Hollywood has Oscar. Broadway has Tony. New York nightlife has MAC. The Manhattan Association of Cabarets and Clubs (MAC) is the umbrella under which divas strut, chanteuses enchant, jazz singers scat, and comics are a joke away from becoming sitcom stars. MAC celebrates the art of live performance, and that celebration will reach its apex this year with the organization's annual awards show on April 9 at Town Hall. On that night, winners in 30 different categories will receive the ultimate recognition for their work: the praise of their peers.
More than 100 nominees for the awards were announced on Thursday evening, March 2 at the Laurie Beechman Theater of the West Bank Café by comedian Julie Halston and composer Julie Gold, MAC winners in their own right, who read the list with entertainingly outrageous abandon. When Gold graciously suggested that "all of the nominees are winners," Halston comically countered: "No, they're not!" And after Gold read the name of Male Debut nominee Gregg Rodeheffer, she slyly remarked--to tumultuous laughter--that she herself had been called a "road heifer" in her time.
There was no laughter for the nominations themselves, only appreciative applause. Like any such list of nominees, however, are some controversial choices and glaring omissions. Why, for instance, was Mark Coffin's critically acclaimed show at Judy*s Chelsea overlooked in the Male Vocalist category? And how did the MAC process go so wrong in the Recording of the Year category, forcing the organization to put 22 CDs on the final ballot? (A complete list of all eligible CDs may be found below; the three final nominees, plus the winner, will be announced at the awards ceremony.)
Snafus aside, there are any number of categories in which the nomineees could hardly be improved upon. In particular, the Female Vocalist roster--including Barbara Brussell, Natalie Gamsu, Jeanne MacDonald, and Marilyn Volpe--is as richly varied in musical styles and personalities as it is highly competitive. In the Major Male Vocalist category, Michael Feinstein has strong challengers in Phillip Officer and Steve Ross.
Indeed, like this year's Oscar race, most of the MAC categories seem so wide open that any one of the nominees in each area could go home happy. Certainly, the audience at the awards show will go home happy: On tap to entertain are Robert Cuccioli, Faith Prince, Karen Mason, Alix Korey, and Julie Wilson. Special honorees Barry Manilow and Bobby Short are also scheduled to perform.
We asked Nancy McCall, producer of the event, if she was worried about comparisons to last year's unforgettable show, which featured Liza Minnelli's triumphant return to the stage. "The talent is just as good as last year," McCall replied. Then she playfully turned to the show's director, Thommie Walsh and asked: "Are we worried?"
"No," said Walsh. "The show is going to entertain and thrill people." McCall told us that "Barry Manilow may be performing something nobody's ever heard before. And he may be doing some songs he did way back, when he was in the cabaret world." Unknown at this writing is the identity of the star who'll present Manilow with his special MAC. We did, however, get the scoop on who'll hand the legendary saloon singer Bobby Short his award: nationally syndicated columnist Liz Smith.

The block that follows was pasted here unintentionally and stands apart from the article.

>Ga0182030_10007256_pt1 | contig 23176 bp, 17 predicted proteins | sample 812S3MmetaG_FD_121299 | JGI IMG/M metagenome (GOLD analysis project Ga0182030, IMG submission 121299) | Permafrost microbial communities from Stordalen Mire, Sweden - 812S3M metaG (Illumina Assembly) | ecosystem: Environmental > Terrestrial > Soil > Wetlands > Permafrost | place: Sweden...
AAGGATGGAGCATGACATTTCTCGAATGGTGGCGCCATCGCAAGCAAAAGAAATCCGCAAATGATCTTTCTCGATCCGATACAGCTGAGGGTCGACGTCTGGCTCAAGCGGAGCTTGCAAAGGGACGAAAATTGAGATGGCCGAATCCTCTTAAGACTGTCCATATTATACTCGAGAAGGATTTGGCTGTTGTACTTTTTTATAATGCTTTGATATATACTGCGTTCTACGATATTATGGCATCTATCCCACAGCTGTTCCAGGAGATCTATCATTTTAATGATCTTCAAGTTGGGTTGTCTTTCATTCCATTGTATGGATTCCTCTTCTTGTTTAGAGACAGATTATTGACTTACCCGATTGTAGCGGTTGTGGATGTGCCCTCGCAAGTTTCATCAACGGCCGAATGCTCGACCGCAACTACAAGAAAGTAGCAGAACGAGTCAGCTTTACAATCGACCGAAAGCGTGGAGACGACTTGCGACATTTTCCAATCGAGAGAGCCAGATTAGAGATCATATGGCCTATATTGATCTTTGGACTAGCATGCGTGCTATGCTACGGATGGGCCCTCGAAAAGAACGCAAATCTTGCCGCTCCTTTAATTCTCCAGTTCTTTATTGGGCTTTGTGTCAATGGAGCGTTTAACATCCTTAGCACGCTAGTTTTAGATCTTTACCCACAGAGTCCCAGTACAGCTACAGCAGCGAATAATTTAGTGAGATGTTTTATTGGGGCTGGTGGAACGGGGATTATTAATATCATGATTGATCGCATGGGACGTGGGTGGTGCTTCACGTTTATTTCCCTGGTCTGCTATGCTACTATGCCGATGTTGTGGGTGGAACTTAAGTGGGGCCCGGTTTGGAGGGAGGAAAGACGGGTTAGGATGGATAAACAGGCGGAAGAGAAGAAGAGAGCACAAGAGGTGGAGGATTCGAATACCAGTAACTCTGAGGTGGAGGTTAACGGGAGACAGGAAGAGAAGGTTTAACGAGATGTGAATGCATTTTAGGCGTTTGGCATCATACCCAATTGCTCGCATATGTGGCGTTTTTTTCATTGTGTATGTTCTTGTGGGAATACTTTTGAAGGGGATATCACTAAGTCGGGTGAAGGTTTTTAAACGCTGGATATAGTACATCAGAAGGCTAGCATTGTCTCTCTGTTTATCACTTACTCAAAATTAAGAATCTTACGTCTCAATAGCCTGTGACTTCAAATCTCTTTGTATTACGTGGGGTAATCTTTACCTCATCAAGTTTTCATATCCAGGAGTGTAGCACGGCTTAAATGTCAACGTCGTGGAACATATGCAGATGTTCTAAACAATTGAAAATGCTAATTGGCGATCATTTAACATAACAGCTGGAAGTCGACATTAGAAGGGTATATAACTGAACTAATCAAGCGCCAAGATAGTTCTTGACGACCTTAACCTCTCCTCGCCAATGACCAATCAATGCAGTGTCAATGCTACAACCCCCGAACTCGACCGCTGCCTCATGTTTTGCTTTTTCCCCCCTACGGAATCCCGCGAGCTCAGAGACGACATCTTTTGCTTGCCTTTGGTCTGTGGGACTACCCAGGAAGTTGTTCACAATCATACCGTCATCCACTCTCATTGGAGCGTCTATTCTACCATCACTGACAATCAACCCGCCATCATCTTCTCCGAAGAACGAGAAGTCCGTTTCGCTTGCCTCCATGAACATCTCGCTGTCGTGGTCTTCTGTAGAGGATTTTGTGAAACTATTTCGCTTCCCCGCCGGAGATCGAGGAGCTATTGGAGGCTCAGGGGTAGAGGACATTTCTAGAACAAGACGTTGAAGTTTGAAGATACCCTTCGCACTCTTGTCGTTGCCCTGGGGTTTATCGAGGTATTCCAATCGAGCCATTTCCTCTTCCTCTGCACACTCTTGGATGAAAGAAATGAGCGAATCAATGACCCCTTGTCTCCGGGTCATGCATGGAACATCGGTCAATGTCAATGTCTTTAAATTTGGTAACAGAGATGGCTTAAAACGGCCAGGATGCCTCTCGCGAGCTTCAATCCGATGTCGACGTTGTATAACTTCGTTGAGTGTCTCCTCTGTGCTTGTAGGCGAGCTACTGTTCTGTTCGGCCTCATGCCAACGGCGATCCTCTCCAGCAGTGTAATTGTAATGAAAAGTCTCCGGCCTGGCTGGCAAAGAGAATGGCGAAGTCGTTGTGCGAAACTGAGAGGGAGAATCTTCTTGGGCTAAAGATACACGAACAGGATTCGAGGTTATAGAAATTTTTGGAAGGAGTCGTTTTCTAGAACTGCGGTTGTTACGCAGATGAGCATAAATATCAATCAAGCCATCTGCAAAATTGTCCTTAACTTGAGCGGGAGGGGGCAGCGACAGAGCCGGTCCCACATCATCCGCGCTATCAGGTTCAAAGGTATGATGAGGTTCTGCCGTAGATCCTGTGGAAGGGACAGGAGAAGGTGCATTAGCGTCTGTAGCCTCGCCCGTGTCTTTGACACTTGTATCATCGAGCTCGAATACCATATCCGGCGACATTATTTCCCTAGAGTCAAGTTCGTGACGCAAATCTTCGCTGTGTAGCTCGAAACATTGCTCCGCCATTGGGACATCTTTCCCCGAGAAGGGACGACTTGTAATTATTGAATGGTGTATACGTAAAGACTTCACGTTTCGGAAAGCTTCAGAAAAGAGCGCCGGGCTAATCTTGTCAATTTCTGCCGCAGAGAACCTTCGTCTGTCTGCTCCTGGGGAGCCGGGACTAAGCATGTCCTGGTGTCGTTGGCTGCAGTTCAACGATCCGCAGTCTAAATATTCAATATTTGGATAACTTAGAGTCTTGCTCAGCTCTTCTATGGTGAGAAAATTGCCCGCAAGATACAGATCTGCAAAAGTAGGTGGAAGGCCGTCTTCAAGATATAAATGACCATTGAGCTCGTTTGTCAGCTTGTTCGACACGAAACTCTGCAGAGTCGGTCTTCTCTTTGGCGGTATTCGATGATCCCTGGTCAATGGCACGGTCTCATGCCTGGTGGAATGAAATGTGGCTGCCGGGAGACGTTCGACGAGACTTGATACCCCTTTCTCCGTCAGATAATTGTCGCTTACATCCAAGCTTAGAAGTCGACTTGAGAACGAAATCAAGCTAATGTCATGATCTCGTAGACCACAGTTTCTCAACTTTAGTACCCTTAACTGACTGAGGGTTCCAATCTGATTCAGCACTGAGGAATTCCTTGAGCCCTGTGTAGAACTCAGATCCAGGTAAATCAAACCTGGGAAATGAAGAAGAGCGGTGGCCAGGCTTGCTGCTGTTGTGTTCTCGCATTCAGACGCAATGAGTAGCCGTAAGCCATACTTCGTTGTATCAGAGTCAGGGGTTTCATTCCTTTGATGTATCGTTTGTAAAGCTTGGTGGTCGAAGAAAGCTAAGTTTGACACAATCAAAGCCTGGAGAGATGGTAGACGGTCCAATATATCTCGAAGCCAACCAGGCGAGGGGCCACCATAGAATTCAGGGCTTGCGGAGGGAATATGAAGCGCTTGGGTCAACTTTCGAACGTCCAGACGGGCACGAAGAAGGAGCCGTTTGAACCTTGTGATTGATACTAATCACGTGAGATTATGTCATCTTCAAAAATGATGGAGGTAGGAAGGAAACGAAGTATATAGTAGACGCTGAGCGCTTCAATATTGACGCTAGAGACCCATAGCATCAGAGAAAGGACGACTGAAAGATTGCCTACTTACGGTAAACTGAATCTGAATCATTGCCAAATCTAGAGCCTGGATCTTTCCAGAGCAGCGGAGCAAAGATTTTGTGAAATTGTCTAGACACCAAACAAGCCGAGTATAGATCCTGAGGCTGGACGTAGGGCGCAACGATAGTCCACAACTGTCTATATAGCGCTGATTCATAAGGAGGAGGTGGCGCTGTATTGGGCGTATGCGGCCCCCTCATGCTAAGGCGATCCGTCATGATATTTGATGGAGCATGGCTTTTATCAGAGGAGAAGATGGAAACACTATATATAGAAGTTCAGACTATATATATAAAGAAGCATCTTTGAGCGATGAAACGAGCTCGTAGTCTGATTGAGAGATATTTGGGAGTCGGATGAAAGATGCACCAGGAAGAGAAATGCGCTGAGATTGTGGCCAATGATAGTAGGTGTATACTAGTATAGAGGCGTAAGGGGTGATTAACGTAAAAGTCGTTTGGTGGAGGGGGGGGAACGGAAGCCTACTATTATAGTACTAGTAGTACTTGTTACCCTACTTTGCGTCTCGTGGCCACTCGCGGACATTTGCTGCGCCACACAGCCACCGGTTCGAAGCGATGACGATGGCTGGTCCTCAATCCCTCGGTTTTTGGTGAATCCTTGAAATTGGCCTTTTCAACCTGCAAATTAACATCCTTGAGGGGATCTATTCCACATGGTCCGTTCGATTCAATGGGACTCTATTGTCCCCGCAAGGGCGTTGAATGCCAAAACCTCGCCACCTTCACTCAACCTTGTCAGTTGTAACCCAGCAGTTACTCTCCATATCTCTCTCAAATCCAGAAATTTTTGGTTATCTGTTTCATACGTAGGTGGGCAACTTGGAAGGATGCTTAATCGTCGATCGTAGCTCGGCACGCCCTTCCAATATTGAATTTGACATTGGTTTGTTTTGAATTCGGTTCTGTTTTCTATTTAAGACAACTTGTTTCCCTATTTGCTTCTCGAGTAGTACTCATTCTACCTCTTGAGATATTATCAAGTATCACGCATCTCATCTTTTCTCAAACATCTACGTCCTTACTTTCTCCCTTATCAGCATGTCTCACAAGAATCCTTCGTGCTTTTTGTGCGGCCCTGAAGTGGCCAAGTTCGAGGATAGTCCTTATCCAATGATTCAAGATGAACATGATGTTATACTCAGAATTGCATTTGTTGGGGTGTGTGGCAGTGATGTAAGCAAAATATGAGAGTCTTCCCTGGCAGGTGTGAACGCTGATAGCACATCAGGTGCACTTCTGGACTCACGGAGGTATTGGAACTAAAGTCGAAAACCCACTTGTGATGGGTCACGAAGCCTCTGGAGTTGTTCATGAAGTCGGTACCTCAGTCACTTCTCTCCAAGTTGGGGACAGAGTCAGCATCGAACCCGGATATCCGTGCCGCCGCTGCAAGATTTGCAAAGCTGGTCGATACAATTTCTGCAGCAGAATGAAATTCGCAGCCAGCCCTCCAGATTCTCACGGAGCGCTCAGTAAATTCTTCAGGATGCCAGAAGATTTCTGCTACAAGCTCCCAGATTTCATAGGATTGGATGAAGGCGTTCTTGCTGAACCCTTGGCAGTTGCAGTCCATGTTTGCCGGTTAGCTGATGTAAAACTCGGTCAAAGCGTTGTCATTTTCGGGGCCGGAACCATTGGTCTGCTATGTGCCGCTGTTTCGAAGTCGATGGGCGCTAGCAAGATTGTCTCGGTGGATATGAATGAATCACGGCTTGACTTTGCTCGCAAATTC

It has taken the MAC Awards a long time to become the kind of high profile event that attracts the likes of Liza Minnelli and Barry Manilow. Julie Halston noted that such entertainers as Tony Award-winner James Naughton now proudly list the MAC Award in their bios. Added Julie Gold, "There is only one New York. To be recognized in the greatest city in the world for doing something of a creative nature is very important."
Halston agreed. "The MAC Awards are talked about on Regis & Kathie Lee, and on Rosie O'Donnell," she noted. "Let's face it: When you get the national press to cover an event, it's big. That's why I always get my hair done for the MACs." Speaking of (and to) the national press, Variety music critic Bob Daniels told us that he feels the awards have added "a lot of prestige" to cabaret.
The event's importance is underscored by the seriousness with which MAC members take their voting responsibilities; there are more than 1,000 eligible MAC voters, and it fell to them to nominate the finalists. As cabaret critics, we've seen the vast majority of the acts that made the cut for nominations, and--allowing for differences in taste--we'd have to say that the members generally went for quality over popularity. No doubt, they'll do the same when they cast their final ballots.
Entertainers count on that high level of judgment, in that the integrity of MAC means a great deal to them. "I'm thankful that MAC was formed when it was," said jazz pianist/singer Billy Stritch shortly before the nominations were announced, "because it provides recognition for an art form that tends to fall in the crack between concerts and theater. To win a MAC award is very gratifying because it comes from people in the field. And it helps visibility with the public, as well. I'm glad to have won a MAC--and, hopefully, there will be another one down the line!"
Stritch, by the way, made the final ballot. A complete list of nominees follows. But whatever the individual honors, the big winner on April 9 will be New York's cabaret community.